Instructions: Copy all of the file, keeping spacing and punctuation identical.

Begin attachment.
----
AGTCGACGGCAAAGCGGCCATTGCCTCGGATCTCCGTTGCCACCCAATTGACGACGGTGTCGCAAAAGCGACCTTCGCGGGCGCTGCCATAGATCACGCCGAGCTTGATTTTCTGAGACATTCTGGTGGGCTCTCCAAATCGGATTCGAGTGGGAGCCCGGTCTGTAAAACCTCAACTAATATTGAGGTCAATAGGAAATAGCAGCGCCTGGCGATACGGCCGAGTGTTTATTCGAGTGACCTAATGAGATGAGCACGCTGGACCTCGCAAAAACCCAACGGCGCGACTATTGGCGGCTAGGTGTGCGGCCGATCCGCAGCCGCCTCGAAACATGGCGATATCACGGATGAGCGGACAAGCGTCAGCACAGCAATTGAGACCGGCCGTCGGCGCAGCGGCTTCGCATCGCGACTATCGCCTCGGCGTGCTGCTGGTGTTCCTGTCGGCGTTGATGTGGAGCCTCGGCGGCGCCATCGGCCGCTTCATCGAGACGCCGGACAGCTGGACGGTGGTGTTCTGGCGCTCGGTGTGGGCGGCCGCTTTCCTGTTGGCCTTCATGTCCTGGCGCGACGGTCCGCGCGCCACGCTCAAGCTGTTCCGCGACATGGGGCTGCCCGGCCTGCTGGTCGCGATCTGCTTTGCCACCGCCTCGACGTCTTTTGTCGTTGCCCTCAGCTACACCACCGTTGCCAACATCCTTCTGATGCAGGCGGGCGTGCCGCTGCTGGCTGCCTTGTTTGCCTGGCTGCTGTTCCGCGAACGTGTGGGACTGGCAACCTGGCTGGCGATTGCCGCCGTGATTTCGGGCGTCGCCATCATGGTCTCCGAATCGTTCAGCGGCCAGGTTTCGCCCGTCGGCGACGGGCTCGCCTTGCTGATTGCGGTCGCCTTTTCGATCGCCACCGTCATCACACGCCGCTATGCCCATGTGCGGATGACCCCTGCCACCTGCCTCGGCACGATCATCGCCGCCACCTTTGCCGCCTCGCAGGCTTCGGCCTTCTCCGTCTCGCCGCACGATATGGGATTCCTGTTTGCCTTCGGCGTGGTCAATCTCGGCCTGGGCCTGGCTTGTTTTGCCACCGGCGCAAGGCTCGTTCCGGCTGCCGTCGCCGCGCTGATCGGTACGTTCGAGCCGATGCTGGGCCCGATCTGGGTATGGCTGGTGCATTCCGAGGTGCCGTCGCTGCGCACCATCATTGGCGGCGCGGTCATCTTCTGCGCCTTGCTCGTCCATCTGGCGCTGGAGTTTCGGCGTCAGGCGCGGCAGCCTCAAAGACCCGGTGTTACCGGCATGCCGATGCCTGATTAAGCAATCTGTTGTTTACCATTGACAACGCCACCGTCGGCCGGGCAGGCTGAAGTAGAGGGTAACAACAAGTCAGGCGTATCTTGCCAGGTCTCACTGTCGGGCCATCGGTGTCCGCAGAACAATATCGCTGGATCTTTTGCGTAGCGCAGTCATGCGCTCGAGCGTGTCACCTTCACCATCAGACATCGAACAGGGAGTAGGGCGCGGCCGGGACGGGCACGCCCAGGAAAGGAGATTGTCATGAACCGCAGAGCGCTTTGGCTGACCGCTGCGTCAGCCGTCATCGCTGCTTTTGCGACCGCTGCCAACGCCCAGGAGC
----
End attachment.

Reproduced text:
AGTCGACGGCAAAGCGGCCATTGCCTCGGATCTCCGTTGCCACCCAATTGACGACGGTGTCGCAAAAGCGACCTTCGCGGGCGCTGCCATAGATCACGCCGAGCTTGATTTTCTGAGACATTCTGGTGGGCTCTCCAAATCGGATTCGAGTGGGAGCCCGGTCTGTAAAACCTCAACTAATATTGAGGTCAATAGGAAATAGCAGCGCCTGGCGATACGGCCGAGTGTTTATTCGAGTGACCTAATGAGATGAGCACGCTGGACCTCGCAAAAACCCAACGGCGCGACTATTGGCGGCTAGGTGTGCGGCCGATCCGCAGCCGCCTCGAAACATGGCGATATCACGGATGAGCGGACAAGCGTCAGCACAGCAATTGAGACCGGCCGTCGGCGCAGCGGCTTCGCATCGCGACTATCGCCTCGGCGTGCTGCTGGTGTTCCTGTCGGCGTTGATGTGGAGCCTCGGCGGCGCCATCGGCCGCTTCATCGAGACGCCGGACAGCTGGACGGTGGTGTTCTGGCGCTCGGTGTGGGCGGCCGCTTTCCTGTTGGCCTTCATGTCCTGGCGCGACGGTCCGCGCGCCACGCTCAAGCTGTTCCGCGACATGGGGCTGCCCGGCCTGCTGGTCGCGATCTGCTTTGCCACCGCCTCGACGTCTTTTGTCGTTGCCCTCAGCTACACCACCGTTGCCAACATCCTTCTGATGCAGGCGGGCGTGCCGCTGCTGGCTGCCTTGTTTGCCTGGCTGCTGTTCCGCGAACGTGTGGGACTGGCAACCTGGCTGGCGATTGCCGCCGTGATTTCGGGCGTCGCCATCATGGTCTCCGAATCGTTCAGCGGCCAGGTTTCGCCCGTCGGCGACGGGCTCGCCTTGCTGATTGCGGTCGCCTTTTCGATCGCCACCGTCATCACACGCCGCTATGCCCATGTGCGGATGACCCCTGCCACCTGCCTCGGCACGATCATCGCCGCCACCTTTGCCGCCTCGCAGGCTTCGGCCTTCTCCGTCTCGCCGCACGATATGGGATTCCTGTTTGCCTTCGGCGTGGTCAATCTCGGCCTGGGCCTGGCTTGTTTTGCCACCGGCGCAAGGCTCGTTCCGGCTGCCGTCGCCGCGCTGATCGGTACGTTCGAGCCGATGCTGGGCCCGATCTGGGTATGGCTGGTGCATTCCGAGGTGCCGTCGCTGCGCACCATCATTGGCGGCGCGGTCATCTTCTGCGCCTTGCTCGTCCATCTGGCGCTGGAGTTTCGGCGTCAGGCGCGGCAGCCTCAAAGACCCGGTGTTACCGGCATGCCGATGCCTGATTAAGCAATCTGTTGTTTACCATTGACAACGCCACCGTCGGCCGGGCAGGCTGAAGTAGAGGGTAACAACAAGTCAGGCGTATCTTGCCAGGTCTCACTGTCGGGCCATCGGTGTCCGCAGAACAATATCGCTGGATCTTTTGCGTAGCGCAGTCATGCGCTCGAGCGTGTCACCTTCACCATCAGACATCGAACAGGGAGTAGGGCGCGGCCGGGACGGGCACGCCCAGGAAAGGAGATTGTCATGAACCGCAGAGCGCTTTGGCTGACCGCTGCGTCAGCCGTCATCGCTGCTTTTGCGACCGCTGCCAACGCCCAGGAGC